• Mean = 500 SD = 40

    • Find the proportion of data in the score range 575 or less.

  • Using z tables: Table A very back of book

    • Find the proportion of data above 575.

    • Find the proportion of data between 490 and 550.


Homework

Homework

  • Read all of 2.5.

  • Be prepared for quiz on Tuesday.


2 5 quiz

2.5 Quiz

  • You have collected data regarding the weights of boys in a local middle school. The distribution is roughly normal. The mean is 113 lbs and the SD is 10 lbs.

    • A) What proportion of boys are below 100 lbs?

    • B) What proportion are above 120 lbs?

    • C) What proportion are in between 90 & 120 lbs?


Using calculator for proportions

Using calculator for proportions

  • You can also use the TI-83 or higher to find these same proportions:

  • 2nd , Distr, normalcdf(low, high,mean,SD)

  • When using z scores you can leave mean,SD blank. normalcdf(low, high) it will default to mean=0 and SD=1.

  • This will give you the same area under the curve (proportion of data) as the z table.


Finding the z score from the percent

Finding the z score from the Percent

  • If you know the percent of data covered under a normal distribution, you can find the z-score.

  • Simply look up the percent (proportion) in the z table and relate it to the corresponding z score.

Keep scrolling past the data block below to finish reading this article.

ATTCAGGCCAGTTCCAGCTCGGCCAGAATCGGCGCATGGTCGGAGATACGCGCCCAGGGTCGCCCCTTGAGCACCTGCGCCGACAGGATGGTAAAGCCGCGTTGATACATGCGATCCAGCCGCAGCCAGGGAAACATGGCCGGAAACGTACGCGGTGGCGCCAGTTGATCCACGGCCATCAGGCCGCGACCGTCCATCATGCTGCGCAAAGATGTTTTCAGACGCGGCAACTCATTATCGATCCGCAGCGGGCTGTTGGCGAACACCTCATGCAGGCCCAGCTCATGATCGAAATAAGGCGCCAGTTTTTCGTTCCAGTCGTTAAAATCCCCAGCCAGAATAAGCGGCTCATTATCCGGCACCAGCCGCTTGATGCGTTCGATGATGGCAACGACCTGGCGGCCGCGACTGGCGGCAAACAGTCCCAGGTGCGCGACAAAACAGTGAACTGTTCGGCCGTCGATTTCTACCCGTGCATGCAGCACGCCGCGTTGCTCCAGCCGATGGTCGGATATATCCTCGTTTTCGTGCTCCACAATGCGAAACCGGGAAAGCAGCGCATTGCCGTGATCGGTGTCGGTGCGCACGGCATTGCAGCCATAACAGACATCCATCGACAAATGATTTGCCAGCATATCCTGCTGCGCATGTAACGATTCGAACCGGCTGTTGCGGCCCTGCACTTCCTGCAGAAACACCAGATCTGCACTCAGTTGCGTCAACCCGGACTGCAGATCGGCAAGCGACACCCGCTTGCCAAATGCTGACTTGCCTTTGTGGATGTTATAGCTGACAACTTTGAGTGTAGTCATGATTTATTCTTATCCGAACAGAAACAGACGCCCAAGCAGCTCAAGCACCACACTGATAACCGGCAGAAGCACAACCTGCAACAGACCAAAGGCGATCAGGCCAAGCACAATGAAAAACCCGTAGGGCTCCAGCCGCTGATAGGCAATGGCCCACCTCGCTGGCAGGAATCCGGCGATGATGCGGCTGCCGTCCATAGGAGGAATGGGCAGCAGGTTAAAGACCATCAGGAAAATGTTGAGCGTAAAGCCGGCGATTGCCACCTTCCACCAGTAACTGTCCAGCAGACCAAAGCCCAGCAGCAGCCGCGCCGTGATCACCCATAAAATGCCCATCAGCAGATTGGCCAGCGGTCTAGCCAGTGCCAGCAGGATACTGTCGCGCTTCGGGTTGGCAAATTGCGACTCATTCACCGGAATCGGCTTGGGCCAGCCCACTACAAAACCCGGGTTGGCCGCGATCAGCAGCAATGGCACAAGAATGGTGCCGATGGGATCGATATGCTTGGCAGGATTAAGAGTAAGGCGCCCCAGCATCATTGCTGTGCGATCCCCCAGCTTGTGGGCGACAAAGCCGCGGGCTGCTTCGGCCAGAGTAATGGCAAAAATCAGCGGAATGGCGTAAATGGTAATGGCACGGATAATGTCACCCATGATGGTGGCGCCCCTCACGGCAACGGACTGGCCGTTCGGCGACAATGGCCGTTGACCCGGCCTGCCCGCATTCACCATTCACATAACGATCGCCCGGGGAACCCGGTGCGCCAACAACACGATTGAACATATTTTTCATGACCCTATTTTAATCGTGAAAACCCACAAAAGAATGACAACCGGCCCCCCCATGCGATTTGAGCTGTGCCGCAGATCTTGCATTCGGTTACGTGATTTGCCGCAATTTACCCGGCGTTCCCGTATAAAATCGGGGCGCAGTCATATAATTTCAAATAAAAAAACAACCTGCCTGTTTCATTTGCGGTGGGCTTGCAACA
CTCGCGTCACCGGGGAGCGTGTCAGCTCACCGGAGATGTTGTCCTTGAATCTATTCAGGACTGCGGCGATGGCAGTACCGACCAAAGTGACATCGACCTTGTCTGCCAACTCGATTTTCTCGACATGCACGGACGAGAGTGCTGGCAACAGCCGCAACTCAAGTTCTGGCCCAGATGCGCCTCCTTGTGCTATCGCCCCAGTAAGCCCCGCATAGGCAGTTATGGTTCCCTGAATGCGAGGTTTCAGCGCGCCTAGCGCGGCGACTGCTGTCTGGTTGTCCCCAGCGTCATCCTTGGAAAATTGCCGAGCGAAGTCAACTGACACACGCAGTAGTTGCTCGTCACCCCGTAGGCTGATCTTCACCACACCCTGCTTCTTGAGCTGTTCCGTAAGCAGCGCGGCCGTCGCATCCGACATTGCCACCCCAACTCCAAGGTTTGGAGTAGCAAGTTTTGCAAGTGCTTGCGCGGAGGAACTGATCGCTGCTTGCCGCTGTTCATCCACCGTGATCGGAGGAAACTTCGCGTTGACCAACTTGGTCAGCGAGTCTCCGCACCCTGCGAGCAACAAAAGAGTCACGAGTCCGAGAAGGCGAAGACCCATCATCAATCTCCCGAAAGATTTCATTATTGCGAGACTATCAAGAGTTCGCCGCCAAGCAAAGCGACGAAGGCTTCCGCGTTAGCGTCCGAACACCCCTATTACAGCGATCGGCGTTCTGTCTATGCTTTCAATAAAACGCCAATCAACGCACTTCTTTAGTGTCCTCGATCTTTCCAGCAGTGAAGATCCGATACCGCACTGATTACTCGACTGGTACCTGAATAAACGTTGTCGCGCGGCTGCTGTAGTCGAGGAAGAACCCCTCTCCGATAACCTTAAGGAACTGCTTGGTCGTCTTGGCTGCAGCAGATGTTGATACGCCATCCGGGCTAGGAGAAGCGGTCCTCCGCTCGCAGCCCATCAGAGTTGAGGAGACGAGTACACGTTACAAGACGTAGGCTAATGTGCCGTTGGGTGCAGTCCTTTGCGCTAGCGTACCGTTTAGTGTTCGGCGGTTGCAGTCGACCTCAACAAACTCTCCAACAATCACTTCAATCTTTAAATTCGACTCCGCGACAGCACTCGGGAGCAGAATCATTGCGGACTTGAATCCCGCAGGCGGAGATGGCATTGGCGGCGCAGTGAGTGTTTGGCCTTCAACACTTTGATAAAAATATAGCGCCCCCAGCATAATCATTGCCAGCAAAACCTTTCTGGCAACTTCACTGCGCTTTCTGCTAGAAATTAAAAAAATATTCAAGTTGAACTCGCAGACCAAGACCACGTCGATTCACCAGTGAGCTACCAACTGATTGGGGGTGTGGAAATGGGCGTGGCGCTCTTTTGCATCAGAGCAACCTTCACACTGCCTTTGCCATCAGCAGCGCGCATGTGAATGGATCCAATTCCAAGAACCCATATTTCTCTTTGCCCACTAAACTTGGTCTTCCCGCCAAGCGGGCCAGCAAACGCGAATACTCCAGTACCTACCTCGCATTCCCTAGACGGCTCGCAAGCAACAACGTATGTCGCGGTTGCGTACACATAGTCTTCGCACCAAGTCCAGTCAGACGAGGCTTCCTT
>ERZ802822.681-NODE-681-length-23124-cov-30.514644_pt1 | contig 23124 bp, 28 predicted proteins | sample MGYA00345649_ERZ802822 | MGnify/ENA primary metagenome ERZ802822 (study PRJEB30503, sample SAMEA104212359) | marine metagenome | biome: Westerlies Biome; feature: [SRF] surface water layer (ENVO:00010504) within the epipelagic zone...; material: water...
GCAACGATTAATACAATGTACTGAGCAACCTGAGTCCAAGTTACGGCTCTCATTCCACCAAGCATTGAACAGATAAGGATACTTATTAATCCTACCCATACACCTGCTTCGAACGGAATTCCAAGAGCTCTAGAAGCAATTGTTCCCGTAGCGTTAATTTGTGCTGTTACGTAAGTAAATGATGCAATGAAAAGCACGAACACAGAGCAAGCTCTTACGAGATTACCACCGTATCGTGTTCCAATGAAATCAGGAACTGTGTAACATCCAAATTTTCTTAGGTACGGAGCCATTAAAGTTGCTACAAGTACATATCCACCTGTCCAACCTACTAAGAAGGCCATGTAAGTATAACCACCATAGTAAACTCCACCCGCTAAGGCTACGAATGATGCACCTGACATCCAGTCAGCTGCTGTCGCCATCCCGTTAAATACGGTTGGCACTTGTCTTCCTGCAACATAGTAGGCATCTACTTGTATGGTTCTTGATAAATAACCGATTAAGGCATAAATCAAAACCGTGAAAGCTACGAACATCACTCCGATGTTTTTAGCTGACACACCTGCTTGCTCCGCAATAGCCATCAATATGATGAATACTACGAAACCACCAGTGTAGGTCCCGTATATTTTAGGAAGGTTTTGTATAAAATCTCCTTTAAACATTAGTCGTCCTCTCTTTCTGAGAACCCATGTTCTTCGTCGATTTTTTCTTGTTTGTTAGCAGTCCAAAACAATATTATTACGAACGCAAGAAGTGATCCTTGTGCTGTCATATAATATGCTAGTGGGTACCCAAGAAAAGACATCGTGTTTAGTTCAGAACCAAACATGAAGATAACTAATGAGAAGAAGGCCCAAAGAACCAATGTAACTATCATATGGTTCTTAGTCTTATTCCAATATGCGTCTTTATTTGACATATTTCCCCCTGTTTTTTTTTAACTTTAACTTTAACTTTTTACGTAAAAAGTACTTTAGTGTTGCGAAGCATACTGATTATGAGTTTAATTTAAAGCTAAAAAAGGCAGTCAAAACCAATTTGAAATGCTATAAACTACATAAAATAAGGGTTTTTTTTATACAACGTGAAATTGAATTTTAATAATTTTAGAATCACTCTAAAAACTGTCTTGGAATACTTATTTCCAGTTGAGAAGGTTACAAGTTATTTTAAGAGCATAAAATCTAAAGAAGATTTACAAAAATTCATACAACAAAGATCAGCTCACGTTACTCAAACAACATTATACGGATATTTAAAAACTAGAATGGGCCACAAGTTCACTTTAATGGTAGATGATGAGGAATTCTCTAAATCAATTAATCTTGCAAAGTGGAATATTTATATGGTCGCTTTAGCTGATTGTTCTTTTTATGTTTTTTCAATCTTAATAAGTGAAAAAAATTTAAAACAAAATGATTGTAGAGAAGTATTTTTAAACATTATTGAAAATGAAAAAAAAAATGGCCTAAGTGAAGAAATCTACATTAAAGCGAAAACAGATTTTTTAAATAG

• Find the value that is closest to the percent given

  • Another method is with the calculator.

    • 2nd ,Distr, invNorm(proportion, mean, SD)


Example

Example

  • Find the z-score that has the given percent of values below it in a standard normal distribution:

    • a) 32% b) 41% (use the z-table)

    • c) 87% d) 94%(use your calculator)


Using the z score to find a value

Using the z-score to find a value

  • If you know how many SDs a value is from the mean, you can use this (z-score) to find the actual data value:

    • x = mean + (z • SD)

  • Example: The mean weight of the boys at a middle school is 113 lbs, with a SD of 10 lbs. One boy is determined to be 2.2 SDs above the mean. How much did the boy weigh?


Combining the last two situations

Combining the last two situations

  • So now, if you know the percentage of data above or below a data value and you know the mean and SD, you can figure out that data value:

    • Use z-table to find the z-score, then use the z score with mean and SD to find the data value.

    • Or you can use the invNorm function on your calc.

      • invNorm(proportion, mean, SD)


Example1

Example

  • The heights of U.S. 18-24 yr old females is roughly normally distributed with a mean of 64.8 in. and a SD of 2.5 in.

    • Estimate the percent of women above 5’8”

    • What height would a US female be if she was 1.5 SDs below the mean? Give your answer in ft & in.

    • What height would a US female be if she was considered to be in the 80th percentile?


Review examples

Review Examples

  • What percentage of US females is above 5’7”?

  • What percent are between 5’7” and 5’0”?


Trick question

Trick Question

  • The cars in Clunkerville have a mean age of 12 years and a SD of 8 years. What percentage of cars are more than 4 years old?

    • Why is this a trick question?


Homework1

Homework

  • Page 93

    • E59, 61, 63, 64, 67, 69, 71, 73, 74


  • Login